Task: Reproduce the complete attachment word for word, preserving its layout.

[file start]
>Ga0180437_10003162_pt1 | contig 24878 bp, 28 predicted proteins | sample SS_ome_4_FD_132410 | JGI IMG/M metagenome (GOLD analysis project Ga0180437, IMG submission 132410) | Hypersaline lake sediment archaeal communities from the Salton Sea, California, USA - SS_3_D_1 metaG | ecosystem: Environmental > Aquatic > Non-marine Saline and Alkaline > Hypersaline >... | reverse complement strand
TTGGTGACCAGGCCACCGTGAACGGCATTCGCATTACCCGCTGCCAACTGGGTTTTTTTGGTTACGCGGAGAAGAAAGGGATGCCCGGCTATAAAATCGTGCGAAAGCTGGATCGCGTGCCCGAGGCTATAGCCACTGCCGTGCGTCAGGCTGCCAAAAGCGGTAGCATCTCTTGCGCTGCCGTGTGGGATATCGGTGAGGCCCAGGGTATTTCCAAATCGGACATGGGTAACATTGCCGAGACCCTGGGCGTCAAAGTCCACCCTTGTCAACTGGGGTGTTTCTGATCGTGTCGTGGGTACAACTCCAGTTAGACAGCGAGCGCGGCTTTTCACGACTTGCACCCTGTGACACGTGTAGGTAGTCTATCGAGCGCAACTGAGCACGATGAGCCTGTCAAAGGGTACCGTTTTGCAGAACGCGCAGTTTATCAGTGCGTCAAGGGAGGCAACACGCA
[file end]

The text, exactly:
>Ga0180437_10003162_pt1 | contig 24878 bp, 28 predicted proteins | sample SS_ome_4_FD_132410 | JGI IMG/M metagenome (GOLD analysis project Ga0180437, IMG submission 132410) | Hypersaline lake sediment archaeal communities from the Salton Sea, California, USA - SS_3_D_1 metaG | ecosystem: Environmental > Aquatic > Non-marine Saline and Alkaline > Hypersaline >... | reverse complement strand
TTGGTGACCAGGCCACCGTGAACGGCATTCGCATTACCCGCTGCCAACTGGGTTTTTTTGGTTACGCGGAGAAGAAAGGGATGCCCGGCTATAAAATCGTGCGAAAGCTGGATCGCGTGCCCGAGGCTATAGCCACTGCCGTGCGTCAGGCTGCCAAAAGCGGTAGCATCTCTTGCGCTGCCGTGTGGGATATCGGTGAGGCCCAGGGTATTTCCAAATCGGACATGGGTAACATTGCCGAGACCCTGGGCGTCAAAGTCCACCCTTGTCAACTGGGGTGTTTCTGATCGTGTCGTGGGTACAACTCCAGTTAGACAGCGAGCGCGGCTTTTCACGACTTGCACCCTGTGACACGTGTAGGTAGTCTATCGAGCGCAACTGAGCACGATGAGCCTGTCAAAGGGTACCGTTTTGCAGAACGCGCAGTTTATCAGTGCGTCAAGGGAGGCAACACGCA